Dear John

 No need to rewrite this post, published six years ago today. Its outdated references albeit encrusted, don't touch the meaning. New York City was then ignited by mass rallies demanding action against the climate emergency. As it still must be today and in a month. A few weeks before, passing by The Dakota I thought I saw you in the window, looking happy with your family. It could've seen that the revolution you'd dreamed about - even as being always ambivalent about it as anyone - had come to pay its respects. On that eve of Oct. 9, it'd all come into full-circle but like your life, it didn't last. The streets are now empty and our hearts, broken. Where are the ready-to-battle youthful multitudes who wanted so much a few years ago and now when most badly needed, they falter? The pull must be even stronger for all that push forward built up in 2014 didn't make it to the 2016 ballot. In a month, that battle becomes final. Maybe the grace and power of your comeback then, of your final 60 days on this planet, will rub off on us and we get us the reckoning we need, another time to dawn in a half that time. We'll still be devastated at the end of that last leg, something we're fated to feel it happening over and over, between the 10/9 and the 12/8. But we'll have new dreams to pursue together and new reasons to really give peace a chance.

You Are Me &
We’re All Together

The other day, when 400,000 people marched in front of your New York City home, I couldn’t help it but think how much you would’ve enjoyed seeing so many taking the streets for a cause – this time to fight Climate Change – just like you, marching against the war.
It also helped that it was the International Peace Day, but what was particularly poignant about Sept. 21st was to realize that many in the crowd had probably been there before, on a cold December night of 1980, to mourn your assassination on the steps of The Dakota.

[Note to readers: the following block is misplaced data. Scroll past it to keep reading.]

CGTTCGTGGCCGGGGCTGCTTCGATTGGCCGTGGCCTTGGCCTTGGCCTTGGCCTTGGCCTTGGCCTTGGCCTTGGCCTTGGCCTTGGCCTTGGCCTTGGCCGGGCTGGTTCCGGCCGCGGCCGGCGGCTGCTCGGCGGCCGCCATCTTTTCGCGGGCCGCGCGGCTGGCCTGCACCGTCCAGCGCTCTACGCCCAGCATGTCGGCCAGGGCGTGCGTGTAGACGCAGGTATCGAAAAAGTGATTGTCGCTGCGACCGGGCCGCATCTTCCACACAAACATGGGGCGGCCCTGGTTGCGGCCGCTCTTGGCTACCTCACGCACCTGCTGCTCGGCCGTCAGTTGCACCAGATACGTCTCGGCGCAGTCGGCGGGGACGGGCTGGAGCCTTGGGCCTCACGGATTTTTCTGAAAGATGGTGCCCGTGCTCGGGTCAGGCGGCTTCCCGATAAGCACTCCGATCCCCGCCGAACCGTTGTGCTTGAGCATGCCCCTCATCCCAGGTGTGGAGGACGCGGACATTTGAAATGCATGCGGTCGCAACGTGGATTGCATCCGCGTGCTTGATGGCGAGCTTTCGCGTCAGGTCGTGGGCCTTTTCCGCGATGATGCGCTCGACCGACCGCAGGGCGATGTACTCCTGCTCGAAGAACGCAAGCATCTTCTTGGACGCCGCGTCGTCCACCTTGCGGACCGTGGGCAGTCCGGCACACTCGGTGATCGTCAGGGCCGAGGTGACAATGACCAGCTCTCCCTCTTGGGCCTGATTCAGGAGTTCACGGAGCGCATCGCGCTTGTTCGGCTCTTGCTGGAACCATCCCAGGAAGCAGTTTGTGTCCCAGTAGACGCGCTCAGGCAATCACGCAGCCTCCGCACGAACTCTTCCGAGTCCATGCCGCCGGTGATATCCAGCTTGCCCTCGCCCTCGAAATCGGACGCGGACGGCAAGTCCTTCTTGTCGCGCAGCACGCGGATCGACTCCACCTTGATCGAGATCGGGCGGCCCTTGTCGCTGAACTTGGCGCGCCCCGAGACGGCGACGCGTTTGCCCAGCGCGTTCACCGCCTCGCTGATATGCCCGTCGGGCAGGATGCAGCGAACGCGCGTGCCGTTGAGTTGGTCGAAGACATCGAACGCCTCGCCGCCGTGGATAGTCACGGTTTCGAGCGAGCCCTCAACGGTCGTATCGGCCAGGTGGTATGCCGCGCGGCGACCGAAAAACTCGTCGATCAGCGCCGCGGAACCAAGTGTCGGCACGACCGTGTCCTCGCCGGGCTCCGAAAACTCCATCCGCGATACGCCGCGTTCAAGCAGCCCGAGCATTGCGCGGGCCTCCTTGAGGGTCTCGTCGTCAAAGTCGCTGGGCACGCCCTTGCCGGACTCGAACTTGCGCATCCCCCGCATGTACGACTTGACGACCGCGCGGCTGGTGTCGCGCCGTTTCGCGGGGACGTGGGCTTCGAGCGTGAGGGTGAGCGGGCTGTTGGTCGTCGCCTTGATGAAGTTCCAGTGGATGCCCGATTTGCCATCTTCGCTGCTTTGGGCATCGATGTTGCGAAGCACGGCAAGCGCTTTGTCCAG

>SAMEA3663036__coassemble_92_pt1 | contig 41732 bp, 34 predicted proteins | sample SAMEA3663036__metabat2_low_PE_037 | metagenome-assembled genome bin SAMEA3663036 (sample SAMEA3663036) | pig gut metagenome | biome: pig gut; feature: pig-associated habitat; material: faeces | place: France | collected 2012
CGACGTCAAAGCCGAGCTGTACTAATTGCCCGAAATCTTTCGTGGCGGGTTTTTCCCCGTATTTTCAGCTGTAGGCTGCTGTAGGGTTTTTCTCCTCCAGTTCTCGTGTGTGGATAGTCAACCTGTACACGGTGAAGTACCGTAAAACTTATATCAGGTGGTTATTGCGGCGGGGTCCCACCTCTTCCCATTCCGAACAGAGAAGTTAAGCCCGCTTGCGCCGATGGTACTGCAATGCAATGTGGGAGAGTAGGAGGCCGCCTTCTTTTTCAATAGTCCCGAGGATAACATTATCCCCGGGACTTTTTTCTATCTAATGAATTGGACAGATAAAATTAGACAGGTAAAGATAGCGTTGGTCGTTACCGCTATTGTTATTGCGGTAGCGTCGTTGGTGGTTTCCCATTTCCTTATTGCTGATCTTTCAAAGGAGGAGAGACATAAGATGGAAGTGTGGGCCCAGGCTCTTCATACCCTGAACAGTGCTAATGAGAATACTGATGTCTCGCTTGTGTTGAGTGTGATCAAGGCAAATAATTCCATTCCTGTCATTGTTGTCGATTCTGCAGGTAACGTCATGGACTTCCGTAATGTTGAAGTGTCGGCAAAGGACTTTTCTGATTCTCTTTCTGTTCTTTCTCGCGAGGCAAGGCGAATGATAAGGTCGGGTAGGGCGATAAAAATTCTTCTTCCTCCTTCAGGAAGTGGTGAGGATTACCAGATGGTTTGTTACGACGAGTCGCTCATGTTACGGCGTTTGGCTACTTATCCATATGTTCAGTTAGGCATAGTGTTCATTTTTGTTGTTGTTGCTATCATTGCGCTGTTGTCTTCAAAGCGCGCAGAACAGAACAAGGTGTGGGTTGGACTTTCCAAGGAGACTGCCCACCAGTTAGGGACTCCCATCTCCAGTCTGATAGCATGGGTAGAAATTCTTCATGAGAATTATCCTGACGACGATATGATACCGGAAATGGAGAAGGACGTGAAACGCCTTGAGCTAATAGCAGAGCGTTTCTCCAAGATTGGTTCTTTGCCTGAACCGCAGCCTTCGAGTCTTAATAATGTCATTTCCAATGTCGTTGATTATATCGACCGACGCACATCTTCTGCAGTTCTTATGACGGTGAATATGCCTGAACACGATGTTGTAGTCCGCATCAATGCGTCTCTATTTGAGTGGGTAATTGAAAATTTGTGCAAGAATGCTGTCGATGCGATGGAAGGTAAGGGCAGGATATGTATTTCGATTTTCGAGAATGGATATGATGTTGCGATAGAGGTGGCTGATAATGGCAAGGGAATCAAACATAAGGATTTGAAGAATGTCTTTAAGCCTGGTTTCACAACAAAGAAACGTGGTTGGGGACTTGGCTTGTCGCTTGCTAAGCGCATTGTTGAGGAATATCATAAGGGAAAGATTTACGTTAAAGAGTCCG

You would’ve been 74 today, and almost certainly, equally as engaged in progressive causes as you were some forty years ago. And that’s what makes us so sad, that we can no longer hear your voice, and how much the crowd misses the guidance of people like you, and Pete Seeger, to name a like-minded artist.
The fact is, even at that time, such head-first dive into political activism and explicit protesting was not what many musicians considered the best way to go about seeking change. Bob Dylan comes to mind as another influential star who, like many of your contemporaries, was just not into singing songs, carrying slogans, and parading for peace.
But while they may have been a tad too concerned about the impact that an explicit anti-establishment attitude would’ve had on their careers, you were simply not in the same level of showbiz calculation. To you, it seemed only natural to be part of what the people in the streets were protesting about, warts and criticism notwithstanding.

And there were a lot of put-downs about your over-exposure to the media, your peace and bed-in campaigns, your stunts which, to a small segment of the intelligentsia, were perceived as opportunistic and self-promoting. Never mind that your efforts, as off-the-kilt as they were, became somewhat effective.
In perspective, all that fiery anti-war poster and newspaper ad placing, your tireless advocating and support of people such as Angela Davis, John Sinclair, Jerry Rubin, Abbie Hoffman, and others, are now an inextricably part of the historical record about mass movements that helped put an end to the Vietnam War.
You should’ve seen how many young, high-school kids were there too, possibly making that beautiful Sunday (more)

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